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Welder Shopping

Discussion in 'The Garage' started by BowtieRed, Mar 24, 2003.

  1. BowtieRed

    BowtieRed 1/2 ton status Author

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    As many of you already already know, I'm only 16, but i'm starting my second project this summer, Project Charlie Daniels. I'm going to be doing a lot of welding with my friends, and have a couple experienced friends willing to teach me (one w/ 8 years experience, one with 45 years experience) but they aren't in town now. This project will be a ground up project starting with nothing more than some I beams and a large chop saw. To connect the beams I've been planning on welding plate steel to the end and bolting it together. I need STRONG welds, not necessarily pretty. What kind of welder should I look for. I'll be searching for old welders, maybe eBay, maybe classifieds, who knows, but what kind of welder would be optimum? Gas? Wire? MIG? Arc? Stick? TIG? Thanks for the help.
     
  2. BowtieGuy3

    BowtieGuy3 Guest

    I just LOVE the lil 220v Lincoln we use at our race shop. I'm not sure what exact model it is, but it's been a super trooper for quite a number of years now...
    Check this place out, they should have answers to any and all questions you might have over the matter.
    Lincoln Welders
    /forums/images/graemlins/usaflag.gif
     
  3. BowtieRed

    BowtieRed 1/2 ton status Author

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    anybody else?
     
  4. rick88blaze

    rick88blaze 1/2 ton status

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    i don't know that much about welders, but harbor freight has a pretty good selection, and decent prices on them.
     
  5. BowtieRed

    BowtieRed 1/2 ton status Author

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    i mean what types- i'm not going to have enough money to buy a new one.
     
  6. zcarczar

    zcarczar 1/2 ton status

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    Stick with Lincoln or Miller. Those are the two most popular brands and have used both, and they work awesome. Also if your going to be welding thicker than 3/16" material you may want to look into a stick because it is easier to get good penetrationg thus creating a strong weld. But with a MIG you can do thin stuff like sheet metal and do the thick stuff if you get the proper machine. Also stick with 220V since you will be doing thicker material.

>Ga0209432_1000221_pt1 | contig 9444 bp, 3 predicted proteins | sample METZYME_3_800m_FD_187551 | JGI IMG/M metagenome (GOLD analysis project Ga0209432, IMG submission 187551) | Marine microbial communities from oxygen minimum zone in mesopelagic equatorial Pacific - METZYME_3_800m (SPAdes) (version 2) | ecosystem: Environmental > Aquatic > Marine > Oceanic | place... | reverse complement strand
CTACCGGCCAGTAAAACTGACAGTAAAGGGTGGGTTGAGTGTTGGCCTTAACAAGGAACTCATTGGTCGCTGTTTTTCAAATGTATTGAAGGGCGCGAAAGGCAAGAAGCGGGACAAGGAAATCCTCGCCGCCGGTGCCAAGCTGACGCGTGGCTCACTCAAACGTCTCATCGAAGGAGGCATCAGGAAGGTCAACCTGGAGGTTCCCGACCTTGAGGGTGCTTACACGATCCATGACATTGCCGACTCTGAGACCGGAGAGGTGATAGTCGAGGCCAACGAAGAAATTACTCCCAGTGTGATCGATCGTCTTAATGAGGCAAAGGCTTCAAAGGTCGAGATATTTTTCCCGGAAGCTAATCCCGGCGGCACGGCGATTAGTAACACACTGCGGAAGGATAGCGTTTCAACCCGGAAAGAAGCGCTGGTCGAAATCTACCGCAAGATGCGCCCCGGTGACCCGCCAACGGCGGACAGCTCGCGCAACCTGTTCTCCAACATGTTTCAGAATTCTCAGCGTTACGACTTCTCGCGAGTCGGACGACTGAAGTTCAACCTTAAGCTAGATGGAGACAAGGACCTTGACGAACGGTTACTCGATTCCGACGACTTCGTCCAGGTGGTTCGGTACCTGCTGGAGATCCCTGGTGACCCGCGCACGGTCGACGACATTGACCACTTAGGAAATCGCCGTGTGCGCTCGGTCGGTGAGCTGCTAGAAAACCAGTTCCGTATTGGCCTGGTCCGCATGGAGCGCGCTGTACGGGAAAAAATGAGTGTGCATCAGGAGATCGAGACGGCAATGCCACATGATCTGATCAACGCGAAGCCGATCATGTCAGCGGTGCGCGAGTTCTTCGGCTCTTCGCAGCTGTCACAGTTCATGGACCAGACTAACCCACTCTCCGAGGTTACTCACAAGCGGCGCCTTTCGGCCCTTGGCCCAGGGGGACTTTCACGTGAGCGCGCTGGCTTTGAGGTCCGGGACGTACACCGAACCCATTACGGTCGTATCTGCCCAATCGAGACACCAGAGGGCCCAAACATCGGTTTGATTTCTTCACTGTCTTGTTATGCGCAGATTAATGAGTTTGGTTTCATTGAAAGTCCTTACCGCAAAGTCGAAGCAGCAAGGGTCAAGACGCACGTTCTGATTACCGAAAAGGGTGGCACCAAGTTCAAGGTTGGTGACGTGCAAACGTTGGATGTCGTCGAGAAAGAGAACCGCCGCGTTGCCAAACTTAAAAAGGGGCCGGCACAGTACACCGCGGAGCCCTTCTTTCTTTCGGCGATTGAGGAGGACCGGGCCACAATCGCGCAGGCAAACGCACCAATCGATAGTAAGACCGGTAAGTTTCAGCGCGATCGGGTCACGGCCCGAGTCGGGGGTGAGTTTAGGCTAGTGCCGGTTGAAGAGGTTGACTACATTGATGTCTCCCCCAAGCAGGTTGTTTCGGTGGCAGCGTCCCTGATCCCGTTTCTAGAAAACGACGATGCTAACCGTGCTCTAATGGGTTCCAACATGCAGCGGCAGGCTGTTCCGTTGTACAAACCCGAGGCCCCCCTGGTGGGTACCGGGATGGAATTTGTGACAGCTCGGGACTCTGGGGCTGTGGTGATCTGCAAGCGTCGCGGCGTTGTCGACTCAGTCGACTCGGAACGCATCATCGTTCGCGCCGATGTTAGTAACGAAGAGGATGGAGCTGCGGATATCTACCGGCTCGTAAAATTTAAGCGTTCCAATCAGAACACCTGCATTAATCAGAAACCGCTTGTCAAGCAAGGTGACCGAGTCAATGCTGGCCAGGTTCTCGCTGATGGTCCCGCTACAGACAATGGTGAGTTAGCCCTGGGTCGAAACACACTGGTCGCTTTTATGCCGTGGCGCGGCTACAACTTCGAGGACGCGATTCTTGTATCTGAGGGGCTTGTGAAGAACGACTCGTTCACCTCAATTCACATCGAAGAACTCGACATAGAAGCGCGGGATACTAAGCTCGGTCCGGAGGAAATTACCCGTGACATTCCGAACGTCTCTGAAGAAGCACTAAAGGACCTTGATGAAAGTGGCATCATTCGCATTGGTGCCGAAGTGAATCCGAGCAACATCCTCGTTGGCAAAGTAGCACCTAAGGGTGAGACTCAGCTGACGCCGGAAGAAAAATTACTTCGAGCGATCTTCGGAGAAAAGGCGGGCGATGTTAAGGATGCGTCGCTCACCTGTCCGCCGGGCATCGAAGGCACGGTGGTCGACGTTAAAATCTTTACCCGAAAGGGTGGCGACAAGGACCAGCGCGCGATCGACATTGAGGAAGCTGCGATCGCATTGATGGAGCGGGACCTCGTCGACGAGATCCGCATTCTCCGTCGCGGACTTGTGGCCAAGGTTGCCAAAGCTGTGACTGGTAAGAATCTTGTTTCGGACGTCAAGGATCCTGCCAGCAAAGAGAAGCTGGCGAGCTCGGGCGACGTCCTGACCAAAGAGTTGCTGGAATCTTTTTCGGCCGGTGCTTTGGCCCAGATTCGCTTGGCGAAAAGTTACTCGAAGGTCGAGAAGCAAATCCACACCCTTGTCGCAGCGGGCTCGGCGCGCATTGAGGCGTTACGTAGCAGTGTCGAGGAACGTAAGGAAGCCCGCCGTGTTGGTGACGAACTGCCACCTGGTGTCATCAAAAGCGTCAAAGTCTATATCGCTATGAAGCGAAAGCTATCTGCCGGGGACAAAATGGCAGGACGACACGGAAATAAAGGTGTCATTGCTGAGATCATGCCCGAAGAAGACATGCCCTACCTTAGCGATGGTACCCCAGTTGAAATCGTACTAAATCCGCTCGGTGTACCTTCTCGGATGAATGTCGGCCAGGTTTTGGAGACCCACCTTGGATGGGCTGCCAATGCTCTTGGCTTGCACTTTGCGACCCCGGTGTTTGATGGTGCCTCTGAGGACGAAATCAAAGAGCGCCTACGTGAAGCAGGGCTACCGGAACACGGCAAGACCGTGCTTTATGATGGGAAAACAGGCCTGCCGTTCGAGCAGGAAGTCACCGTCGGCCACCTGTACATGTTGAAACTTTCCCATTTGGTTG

7. MJB774X

    MJB774X 1/2 ton status

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    make sure you buy one with a decent duty cycle
     
  8. dubl_t

    dubl_t 1/2 ton status

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    Bowtiered, with your experience, no pun, I'd recommend a stick. Especially for frame work. They're cheap and u can visually see a poor weld from a good weld. They're not as easy to use as a mig, that's why when u get a pretty bead w/a stick, u know penetration's good. Mig is a better "all-around" welder, more versatile. But can "fool" u w/regards to penetration. Most mig welds "look" good unless u really butcher it. Tig is an excellent choice, but takes more practice and $$$$ (lots of$$$$). Tig also requires super cleanliness, something usually lacking in the garage (at least mine). Get a "buzz box" peferably w/ac & dc so u can run 7018 rod. I think u'll be happy. Check on Int'l Full Size Jeep Assoc. (IFSJA.org), there was a couple of guys who would probably give u their welders if u ask. Good luck, and practice, Tom.
     
  9. Desert Rat

    Desert Rat Fetch the comfy chair

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    I bought a Millermatic 175 in 230 volt and I absolutely love it.
     
  10. fauxshox

    fauxshox Registered Member

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    If you are not an experienced welder you will find it easier to learn MIG than any of the other processes. Get a 230 volt machine, Lincoln or Miller, your choice. Have your experienced buddies show you the basics. Yes, with Mig you can put down a weld that is "cold" and didn't penetrate, but that is where your friends experience will come in. If you are welding thick material then switch away from solid wire (MIG) and use a dual shield wire. It takes a bit of practice to learn to use this wire in any position but flat but it does penetrate and gives a very pretty strong weld... Overall a wire machine is more flexable than any of the other choices........ My .02 cents.

    Richard
     

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